The Complete Process of Recording
Even though it seems like we only learn about the actual recording of instruments, then see the result through the CD, there is an entire process that is hidden behind the curtains in order to get the sound of the CD exactly right. This includes a variety of steps that are linked to engineering a CD and producing the right sounds after the instrumentation is complete.
The first step of the process after the recording is the pre-mixing. This is the point in which the instruments will become neutral and even. The main part of this particular step is to determine the sound waves and what their peak points of loud and soft is. This can be automatically set up through a normalization tool, which will average out the sound frequencies for the individual instruments. You can also find mathematical formulas if you want to customize the normalization tool to build the top and bottom peaks of the recording.
Within this part is also the ability to make the instrumentation sound just a little bit better. You can add in the extra sounds as well as the effects that you want with additional instruments. This will take the deadened sound that was created from the recording and move it into a live sounding performance as well as a space which is more effective in defining what is being played.
After this point, you will move into the mixing stage. This will focus on the individual instruments and what they need in order to be completely enhanced. The first part of this is to move through each of the individual instruments and create envelopes for them. These are areas in which they will have lows or highs as an individual instrument. You can add in dynamic effects during this point in time as well as things such as compression, which will help to normalize the peak points of the piece even more. During this time, you want to make sure that everything is even and sounds right when picked out individually.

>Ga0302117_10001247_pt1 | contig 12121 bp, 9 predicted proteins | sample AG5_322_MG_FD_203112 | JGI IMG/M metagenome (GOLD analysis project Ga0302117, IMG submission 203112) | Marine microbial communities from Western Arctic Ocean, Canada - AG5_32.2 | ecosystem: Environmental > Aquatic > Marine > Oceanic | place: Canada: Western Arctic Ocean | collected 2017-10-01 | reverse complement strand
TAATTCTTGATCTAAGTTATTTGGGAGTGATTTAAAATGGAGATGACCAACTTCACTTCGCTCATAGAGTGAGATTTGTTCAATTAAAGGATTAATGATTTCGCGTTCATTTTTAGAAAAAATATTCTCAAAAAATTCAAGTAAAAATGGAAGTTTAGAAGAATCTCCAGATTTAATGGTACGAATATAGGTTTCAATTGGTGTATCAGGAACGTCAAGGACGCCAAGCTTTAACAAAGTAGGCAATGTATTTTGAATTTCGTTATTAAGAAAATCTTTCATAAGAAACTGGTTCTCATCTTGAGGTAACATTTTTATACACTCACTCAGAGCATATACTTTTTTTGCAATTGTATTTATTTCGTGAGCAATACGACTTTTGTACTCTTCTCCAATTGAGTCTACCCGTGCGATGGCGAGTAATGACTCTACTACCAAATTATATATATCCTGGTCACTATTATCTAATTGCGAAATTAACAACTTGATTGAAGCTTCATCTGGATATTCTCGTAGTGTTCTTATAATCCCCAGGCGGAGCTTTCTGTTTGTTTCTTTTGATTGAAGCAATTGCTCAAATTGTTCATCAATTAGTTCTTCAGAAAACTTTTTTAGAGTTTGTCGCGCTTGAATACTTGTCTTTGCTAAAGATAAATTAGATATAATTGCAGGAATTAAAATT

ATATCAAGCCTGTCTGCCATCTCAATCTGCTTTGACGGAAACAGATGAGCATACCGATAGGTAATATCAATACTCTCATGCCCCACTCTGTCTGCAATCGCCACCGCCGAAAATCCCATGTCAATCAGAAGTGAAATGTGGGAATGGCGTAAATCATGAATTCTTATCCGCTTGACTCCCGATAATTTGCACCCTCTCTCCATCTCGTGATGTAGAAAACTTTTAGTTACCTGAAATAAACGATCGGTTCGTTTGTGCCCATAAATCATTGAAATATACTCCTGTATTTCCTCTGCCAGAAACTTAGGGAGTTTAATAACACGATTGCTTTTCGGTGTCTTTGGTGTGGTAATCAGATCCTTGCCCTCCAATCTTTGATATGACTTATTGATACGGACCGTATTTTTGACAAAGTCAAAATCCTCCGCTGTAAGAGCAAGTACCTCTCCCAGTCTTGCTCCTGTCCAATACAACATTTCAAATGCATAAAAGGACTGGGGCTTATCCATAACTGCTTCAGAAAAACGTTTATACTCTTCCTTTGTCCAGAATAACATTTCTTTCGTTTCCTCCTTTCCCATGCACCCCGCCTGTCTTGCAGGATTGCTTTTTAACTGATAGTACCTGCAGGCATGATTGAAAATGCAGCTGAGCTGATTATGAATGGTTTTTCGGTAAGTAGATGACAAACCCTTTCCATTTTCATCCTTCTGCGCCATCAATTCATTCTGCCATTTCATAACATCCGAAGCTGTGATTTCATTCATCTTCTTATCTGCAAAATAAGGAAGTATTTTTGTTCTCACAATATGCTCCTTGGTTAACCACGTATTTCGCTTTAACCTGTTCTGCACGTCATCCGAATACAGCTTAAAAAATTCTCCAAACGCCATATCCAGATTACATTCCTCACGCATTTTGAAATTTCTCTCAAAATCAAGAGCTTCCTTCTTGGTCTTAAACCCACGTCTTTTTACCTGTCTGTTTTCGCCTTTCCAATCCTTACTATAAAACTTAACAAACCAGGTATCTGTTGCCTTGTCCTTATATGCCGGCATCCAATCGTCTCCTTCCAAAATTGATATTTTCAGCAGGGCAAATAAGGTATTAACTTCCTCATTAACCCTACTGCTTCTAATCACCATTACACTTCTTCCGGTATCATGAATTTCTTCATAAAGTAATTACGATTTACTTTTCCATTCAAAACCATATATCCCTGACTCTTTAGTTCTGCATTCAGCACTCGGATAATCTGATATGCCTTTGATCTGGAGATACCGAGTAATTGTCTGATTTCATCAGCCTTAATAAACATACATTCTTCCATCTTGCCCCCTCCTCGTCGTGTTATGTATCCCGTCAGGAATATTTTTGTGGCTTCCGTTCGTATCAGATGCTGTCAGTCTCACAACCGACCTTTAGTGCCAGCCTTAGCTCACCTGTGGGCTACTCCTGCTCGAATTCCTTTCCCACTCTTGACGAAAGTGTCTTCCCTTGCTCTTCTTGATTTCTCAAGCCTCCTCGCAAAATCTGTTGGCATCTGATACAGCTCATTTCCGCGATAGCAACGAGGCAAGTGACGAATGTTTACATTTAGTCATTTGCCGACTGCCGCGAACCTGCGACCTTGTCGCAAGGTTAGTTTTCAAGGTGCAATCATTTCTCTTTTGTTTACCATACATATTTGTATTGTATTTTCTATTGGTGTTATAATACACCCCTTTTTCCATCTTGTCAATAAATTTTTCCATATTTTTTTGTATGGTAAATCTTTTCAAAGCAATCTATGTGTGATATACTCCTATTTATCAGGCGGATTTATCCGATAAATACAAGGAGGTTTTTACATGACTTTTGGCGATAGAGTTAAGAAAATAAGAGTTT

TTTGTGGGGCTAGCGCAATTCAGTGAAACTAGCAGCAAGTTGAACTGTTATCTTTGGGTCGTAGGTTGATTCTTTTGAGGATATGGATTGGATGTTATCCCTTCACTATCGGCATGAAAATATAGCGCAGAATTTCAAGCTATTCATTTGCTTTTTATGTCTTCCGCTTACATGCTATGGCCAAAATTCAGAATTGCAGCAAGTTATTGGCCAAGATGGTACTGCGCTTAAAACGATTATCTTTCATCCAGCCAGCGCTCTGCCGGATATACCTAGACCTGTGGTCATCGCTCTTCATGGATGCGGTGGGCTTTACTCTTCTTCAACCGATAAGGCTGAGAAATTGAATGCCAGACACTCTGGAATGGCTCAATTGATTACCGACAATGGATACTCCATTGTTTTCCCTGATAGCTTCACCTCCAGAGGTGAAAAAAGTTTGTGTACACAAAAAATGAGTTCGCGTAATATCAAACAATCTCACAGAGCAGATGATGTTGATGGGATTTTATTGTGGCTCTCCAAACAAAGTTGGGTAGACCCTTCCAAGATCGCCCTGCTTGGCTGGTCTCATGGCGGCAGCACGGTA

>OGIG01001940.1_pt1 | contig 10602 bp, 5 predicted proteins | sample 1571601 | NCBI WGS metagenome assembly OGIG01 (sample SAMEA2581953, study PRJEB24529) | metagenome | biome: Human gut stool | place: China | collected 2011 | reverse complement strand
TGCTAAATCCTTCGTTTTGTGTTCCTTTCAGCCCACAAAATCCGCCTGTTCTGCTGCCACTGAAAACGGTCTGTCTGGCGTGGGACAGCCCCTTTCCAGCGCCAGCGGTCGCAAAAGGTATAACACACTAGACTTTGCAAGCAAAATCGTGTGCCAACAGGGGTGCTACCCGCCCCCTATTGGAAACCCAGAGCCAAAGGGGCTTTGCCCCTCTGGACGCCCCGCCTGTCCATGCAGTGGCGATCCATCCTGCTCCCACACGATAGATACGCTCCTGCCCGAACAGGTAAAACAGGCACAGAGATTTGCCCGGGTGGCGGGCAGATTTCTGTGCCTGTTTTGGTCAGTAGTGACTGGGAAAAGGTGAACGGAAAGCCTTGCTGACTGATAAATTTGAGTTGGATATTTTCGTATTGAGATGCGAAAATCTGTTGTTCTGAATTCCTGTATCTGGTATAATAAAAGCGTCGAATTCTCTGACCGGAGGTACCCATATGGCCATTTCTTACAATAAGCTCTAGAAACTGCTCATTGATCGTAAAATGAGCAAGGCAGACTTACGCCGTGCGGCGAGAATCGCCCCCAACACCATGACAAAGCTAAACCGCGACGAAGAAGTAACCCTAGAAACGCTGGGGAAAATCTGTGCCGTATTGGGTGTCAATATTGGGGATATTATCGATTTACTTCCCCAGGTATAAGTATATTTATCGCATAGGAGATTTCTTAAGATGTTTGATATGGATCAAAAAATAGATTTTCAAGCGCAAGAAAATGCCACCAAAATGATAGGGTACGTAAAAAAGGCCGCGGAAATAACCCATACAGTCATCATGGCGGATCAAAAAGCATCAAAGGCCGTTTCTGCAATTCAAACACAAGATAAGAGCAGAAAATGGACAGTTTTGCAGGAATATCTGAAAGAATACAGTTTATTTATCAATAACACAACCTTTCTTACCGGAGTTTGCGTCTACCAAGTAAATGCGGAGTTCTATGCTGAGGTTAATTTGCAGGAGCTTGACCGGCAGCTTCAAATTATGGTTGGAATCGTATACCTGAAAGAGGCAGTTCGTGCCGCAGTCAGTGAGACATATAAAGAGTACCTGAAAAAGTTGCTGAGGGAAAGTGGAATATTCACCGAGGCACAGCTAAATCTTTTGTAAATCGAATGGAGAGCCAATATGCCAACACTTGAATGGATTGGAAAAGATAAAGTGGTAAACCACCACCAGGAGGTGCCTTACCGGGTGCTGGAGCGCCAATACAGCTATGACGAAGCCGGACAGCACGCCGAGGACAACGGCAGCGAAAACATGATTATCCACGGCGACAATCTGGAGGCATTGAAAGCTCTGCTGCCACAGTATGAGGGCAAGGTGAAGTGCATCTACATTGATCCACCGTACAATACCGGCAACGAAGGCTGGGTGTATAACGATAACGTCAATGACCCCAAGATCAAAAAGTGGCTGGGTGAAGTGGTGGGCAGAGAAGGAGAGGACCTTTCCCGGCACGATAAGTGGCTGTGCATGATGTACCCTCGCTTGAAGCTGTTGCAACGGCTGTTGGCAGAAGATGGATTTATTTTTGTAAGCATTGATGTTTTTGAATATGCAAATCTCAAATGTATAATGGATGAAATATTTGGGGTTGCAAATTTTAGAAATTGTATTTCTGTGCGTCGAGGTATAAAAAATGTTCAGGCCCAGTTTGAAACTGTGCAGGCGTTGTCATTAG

This will then move you into the pre-mastering stage. During this point, you will move from working with individual instruments and into the arrangement of all of the instruments. You will want to make sure that the low and high frequencies of all of the instruments are balanced at the same level. This should move not only into the peak points of the sound waves, but also into the volume control.
The pre-mastering stage will include industry standards as well as individual preferences for balancing out. Many software packages will come with analysis components so that you can look at the amount of low frequencies to high frequencies and adjust it to balance out. This will depend on the software that you use, as well as the preferences that you have for the blending of the instruments. As long as you keep in mind that the most important part of this is blending together all of the instruments with high and low sounds, you will easily be able to maneuver with the pre-mastering stage.
The last step in putting together the mix for recording is the mastering. This will take the songs that have been made over all of the tracks and make sure that they balance out evenly. Like pre-mastering, this can be done by checking all of the levels and making sure that all of the songs balance out and are even in their volume levels as well as high and low frequencies. You can check your volume levels not only by the mathematical formulas, but also by comparing your volume levels on CD players. The sounds should reach the industry standard volumes, unless you have an alternative preference for your blend of songs and instruments.
Once you know the major concepts for each step of placing a CD together, you can find the best way to blend and change everything that is needed within the CD and songs that you are producing. If you are looking beyond recording, you want to look into the engineering of a CD and how you can effectively put together the instruments, every step of the way.
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